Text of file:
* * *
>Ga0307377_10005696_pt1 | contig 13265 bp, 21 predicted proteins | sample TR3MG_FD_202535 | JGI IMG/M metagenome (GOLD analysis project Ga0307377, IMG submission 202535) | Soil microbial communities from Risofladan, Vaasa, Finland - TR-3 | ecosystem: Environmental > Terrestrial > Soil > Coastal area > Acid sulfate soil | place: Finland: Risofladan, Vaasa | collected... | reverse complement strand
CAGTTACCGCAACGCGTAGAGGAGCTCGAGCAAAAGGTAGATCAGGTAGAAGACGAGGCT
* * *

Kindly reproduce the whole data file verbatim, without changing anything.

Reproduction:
>Ga0307377_10005696_pt1 | contig 13265 bp, 21 predicted proteins | sample TR3MG_FD_202535 | JGI IMG/M metagenome (GOLD analysis project Ga0307377, IMG submission 202535) | Soil microbial communities from Risofladan, Vaasa, Finland - TR-3 | ecosystem: Environmental > Terrestrial > Soil > Coastal area > Acid sulfate soil | place: Finland: Risofladan, Vaasa | collected... | reverse complement strand
CAGTTACCGCAACGCGTAGAGGAGCTCGAGCAAAAGGTAGATCAGGTAGAAGACGAGGCT